...In reality, much opposition to a carbon tax is not based on ignorance or denial, but primarily on the belief that the potential for catastrophic government failure is far larger than the potential for catastrophic market failure. Or, put another way, the certainty that whatever damage comes from climate change will be less than that caused by the screw-ups politicians will make in their attempts to manage the issue.
Michael Munger, a political scientist at Duke University, has a simple test for those who want a more activist government: “Go ahead, make your argument for what you want the State to do, and what you want the State to be in charge of. Then, go back and look at your statement. Everywhere you said ‘the State,’ delete that phrase and replace it with ‘politicians I actually know, running in electoral systems with voters and interest groups that actually exist.’” Indeed, a critical mistake made by many carbon-tax advocates is an excessive faith in politicians. Economists might be excused for this, but it is harder to let conservative carbon-tax activists off the hook for this error.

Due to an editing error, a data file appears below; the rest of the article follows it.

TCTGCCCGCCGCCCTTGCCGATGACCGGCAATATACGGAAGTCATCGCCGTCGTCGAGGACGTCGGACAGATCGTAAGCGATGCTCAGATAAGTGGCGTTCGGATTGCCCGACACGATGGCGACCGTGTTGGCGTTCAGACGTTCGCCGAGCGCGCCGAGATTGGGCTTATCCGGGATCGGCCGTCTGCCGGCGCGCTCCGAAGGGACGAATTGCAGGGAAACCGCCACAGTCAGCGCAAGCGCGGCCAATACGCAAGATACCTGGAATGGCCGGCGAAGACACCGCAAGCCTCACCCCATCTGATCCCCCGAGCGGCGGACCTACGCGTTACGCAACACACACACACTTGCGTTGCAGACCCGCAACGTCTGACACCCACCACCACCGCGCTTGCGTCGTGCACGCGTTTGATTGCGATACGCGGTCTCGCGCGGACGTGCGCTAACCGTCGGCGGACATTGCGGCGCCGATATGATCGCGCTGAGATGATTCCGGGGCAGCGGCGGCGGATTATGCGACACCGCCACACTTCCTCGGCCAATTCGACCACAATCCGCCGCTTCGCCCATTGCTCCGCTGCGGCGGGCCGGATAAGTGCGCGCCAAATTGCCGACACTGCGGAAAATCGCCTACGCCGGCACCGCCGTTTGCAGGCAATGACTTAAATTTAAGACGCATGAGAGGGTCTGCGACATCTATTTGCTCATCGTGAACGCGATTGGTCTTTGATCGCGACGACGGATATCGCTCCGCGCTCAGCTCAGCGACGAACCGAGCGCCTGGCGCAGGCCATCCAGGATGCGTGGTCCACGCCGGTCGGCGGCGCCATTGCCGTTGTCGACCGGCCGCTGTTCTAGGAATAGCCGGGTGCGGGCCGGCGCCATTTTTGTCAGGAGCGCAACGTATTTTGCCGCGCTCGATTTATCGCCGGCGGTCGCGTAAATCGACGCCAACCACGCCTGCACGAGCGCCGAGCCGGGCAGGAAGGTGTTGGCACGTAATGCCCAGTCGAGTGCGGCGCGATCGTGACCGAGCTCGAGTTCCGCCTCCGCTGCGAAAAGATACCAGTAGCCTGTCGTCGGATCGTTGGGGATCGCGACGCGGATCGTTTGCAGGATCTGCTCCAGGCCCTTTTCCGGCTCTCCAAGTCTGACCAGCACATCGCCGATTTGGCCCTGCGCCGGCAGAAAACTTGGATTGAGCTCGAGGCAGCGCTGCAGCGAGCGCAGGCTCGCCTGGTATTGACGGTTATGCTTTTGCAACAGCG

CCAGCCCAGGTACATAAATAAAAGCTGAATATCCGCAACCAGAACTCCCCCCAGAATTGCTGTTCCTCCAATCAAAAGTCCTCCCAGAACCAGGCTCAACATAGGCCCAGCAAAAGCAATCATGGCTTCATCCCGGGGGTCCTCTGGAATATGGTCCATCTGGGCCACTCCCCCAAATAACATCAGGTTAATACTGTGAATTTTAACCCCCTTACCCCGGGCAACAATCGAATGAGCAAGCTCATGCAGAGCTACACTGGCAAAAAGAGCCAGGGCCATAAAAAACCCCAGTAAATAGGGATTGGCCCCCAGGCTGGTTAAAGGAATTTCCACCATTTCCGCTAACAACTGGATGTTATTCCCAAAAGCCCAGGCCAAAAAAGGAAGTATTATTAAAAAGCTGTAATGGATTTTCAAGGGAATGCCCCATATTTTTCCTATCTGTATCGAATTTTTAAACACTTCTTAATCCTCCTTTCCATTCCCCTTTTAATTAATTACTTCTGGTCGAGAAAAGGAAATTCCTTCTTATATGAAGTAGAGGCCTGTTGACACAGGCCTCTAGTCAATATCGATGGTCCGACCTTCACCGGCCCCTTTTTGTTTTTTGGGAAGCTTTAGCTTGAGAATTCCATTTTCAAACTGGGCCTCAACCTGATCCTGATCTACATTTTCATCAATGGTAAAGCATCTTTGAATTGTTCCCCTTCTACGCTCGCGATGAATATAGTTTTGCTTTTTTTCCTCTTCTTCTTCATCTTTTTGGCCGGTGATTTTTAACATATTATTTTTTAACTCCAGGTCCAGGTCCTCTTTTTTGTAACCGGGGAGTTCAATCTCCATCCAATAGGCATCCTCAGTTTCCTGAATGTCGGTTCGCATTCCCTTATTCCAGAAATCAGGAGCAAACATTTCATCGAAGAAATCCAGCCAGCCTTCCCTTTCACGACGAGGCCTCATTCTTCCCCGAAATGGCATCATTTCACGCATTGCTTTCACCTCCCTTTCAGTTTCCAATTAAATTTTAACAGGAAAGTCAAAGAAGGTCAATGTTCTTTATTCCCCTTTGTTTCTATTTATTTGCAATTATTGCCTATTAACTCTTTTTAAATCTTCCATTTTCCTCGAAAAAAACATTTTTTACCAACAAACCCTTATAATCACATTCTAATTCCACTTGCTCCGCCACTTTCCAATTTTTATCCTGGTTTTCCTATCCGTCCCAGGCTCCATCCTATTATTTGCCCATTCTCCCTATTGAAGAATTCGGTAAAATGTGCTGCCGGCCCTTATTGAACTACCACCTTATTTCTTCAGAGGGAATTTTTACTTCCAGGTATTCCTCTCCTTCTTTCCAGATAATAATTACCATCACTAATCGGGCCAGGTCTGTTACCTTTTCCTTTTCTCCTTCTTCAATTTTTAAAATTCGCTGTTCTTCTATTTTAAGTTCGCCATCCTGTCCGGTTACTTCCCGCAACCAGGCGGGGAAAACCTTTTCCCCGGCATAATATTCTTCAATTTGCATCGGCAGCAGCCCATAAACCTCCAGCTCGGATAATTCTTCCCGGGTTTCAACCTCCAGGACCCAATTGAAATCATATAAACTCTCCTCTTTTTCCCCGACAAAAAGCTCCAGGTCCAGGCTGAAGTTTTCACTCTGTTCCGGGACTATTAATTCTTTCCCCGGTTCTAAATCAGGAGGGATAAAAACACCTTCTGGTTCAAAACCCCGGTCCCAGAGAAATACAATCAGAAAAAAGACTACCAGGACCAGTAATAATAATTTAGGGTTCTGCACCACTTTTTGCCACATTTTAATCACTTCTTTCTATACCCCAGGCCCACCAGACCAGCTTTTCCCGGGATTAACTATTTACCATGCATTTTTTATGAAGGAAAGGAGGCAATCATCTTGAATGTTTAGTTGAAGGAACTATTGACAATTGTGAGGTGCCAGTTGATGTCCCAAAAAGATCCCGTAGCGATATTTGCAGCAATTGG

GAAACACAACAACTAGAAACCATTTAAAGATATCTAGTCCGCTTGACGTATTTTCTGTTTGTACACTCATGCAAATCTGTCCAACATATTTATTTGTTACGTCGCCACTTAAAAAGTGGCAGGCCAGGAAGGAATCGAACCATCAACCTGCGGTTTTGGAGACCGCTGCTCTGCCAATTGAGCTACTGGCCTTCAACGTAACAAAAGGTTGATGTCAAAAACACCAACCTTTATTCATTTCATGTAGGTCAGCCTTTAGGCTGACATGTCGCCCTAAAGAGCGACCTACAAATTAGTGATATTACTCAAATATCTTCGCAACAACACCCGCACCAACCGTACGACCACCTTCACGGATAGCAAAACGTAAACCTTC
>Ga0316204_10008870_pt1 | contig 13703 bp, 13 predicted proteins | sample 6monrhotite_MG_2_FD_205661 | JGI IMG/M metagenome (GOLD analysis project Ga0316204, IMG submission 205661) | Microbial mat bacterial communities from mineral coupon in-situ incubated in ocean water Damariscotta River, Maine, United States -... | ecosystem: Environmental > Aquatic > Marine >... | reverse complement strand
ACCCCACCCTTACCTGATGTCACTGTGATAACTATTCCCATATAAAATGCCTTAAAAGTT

When these conservatives demanded 1) carbon taxes; 2) a rollback of regulations; and 3) offsetting tax cuts to keep the policy revenue-neutral, did they not expect that most politicians would take their first suggestion and ignore the other two? By clamouring for pricing emissions, in many cases more loudly than they advocated removing inefficient regulations and lowering taxes, they gave tax-happy politicians the political cover needed to impose a carbon tax...
Thursday, October 27, 2016
Matthew Lau: How conservatives who backed carbon taxes got duped
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